Summary: After feature freeze you can only check in bugfixes. After code freeze you can only check in in exceptional cases.


While "Code Freeze" may have a clouded meaning and is, as has been mentioned, more aptly a "Feature Freeze" when considering individual projects/releases it DOES have a place in a larger, integrated deployment where another entity is responsible for packaging and/or deploying multiple software releases from various teams. "Code Freeze" gives them time to make sure the environments are lined up and all packages accounted for. "Code Freeze" also means that nothing but "show stopping" changes are getting in. Everything else would be handled in the next maintenance release.

In a perfect world, scripted testing would have completed before this point and there would have been time allowed for deployment of any last fixes and retest. I have yet to see this happen at any "globo-corp". The (business) testers test up until and even after deployment and the "Code Freeze" becomes a signal to them to step up their efforts and log everything that they've been sitting on. In some cases, it's a signal for them to START testing.

Really, "Code Freeze" is just business speak for "Here there be Tygers". ;-)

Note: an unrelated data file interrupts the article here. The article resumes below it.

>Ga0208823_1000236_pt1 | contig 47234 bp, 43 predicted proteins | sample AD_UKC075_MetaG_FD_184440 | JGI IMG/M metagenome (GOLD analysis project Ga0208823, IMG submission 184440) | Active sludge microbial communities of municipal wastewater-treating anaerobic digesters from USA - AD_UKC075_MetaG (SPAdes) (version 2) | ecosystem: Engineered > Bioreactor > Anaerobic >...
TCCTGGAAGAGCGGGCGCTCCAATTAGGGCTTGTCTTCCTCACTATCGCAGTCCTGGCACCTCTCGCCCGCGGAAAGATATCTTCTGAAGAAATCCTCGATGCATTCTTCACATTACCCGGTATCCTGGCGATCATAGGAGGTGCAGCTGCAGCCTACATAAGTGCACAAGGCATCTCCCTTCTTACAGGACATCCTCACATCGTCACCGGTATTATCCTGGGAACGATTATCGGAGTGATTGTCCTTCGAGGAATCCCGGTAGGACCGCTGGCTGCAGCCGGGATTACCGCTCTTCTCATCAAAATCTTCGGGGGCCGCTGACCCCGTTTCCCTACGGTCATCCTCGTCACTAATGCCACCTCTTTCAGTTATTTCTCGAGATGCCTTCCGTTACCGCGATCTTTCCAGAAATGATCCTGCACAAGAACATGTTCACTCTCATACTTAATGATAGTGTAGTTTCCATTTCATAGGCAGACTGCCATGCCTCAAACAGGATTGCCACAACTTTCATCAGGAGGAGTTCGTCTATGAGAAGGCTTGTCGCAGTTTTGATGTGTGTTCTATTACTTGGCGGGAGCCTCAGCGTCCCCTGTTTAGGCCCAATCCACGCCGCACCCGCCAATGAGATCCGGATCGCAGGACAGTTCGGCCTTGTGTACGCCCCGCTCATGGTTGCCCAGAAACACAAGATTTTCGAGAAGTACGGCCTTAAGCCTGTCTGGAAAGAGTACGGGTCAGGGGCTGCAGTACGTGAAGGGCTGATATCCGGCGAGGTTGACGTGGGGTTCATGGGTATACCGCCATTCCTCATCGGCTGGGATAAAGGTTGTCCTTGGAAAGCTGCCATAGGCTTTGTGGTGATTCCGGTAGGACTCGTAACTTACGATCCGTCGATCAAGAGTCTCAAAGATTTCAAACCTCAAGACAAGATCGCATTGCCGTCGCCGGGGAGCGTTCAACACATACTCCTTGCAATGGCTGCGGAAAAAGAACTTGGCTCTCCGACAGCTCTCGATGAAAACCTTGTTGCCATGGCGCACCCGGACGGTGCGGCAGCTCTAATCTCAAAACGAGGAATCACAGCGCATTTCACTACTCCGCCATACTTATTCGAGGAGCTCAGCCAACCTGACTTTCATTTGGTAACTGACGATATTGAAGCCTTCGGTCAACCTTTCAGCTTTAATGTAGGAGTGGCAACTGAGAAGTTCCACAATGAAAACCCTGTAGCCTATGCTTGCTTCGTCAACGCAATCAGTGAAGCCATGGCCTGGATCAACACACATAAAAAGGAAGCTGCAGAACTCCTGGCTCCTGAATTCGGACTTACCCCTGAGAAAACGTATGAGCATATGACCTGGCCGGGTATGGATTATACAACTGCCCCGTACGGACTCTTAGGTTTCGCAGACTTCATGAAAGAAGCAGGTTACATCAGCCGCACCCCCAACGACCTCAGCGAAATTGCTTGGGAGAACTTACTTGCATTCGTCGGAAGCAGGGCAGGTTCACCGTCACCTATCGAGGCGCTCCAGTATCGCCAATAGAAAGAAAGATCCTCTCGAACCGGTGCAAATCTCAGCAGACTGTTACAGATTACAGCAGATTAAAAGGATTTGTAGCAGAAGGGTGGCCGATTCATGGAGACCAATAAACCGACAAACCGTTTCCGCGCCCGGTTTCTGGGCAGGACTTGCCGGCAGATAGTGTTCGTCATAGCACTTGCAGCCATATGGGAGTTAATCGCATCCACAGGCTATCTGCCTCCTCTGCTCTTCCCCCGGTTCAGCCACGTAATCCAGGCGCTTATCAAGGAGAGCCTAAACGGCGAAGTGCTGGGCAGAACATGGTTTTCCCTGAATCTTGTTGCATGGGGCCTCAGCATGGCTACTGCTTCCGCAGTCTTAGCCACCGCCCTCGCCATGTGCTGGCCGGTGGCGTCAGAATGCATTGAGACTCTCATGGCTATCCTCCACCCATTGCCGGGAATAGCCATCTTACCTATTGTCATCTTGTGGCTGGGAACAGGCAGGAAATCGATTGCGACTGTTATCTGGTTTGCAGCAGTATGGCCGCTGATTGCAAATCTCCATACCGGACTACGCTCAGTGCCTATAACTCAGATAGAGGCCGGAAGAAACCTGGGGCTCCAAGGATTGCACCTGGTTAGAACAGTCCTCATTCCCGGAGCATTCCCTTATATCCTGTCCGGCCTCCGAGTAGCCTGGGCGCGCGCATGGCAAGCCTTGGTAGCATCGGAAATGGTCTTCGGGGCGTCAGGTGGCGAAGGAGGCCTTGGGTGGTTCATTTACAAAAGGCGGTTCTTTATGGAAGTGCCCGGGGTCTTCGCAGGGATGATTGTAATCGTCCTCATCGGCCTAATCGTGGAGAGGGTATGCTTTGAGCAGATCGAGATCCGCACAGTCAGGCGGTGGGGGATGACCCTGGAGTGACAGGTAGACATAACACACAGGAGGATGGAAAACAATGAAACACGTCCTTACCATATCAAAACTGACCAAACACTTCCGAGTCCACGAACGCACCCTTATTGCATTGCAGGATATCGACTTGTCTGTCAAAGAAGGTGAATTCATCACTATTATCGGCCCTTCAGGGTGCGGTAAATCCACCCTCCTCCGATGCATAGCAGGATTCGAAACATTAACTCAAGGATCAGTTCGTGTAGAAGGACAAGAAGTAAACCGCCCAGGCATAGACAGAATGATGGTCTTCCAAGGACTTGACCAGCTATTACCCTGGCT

when we code freeze, the repo is locked, hopefully all the bugs are fixed that you intended to be fixed, and you the testers to a whole nother round of testing before branching and building to production. if there's any outstanding bugs scheduled for this iteration the leads will be breathing down your neck until it is closed out, or deemed noncritical and pushed back an iteration. so, yes, its really frozen.

  • I'm kind of disappointed that I always tagged the point of the freeze at "freeze time", then carried on with other work, checking it into the repo on other branches which can be merged later. Locking the repo sounds like an excellent excuse to get down the pub for the rest of the afternoon ;-) – Steve Jessop Oct 13 '09 at 10:46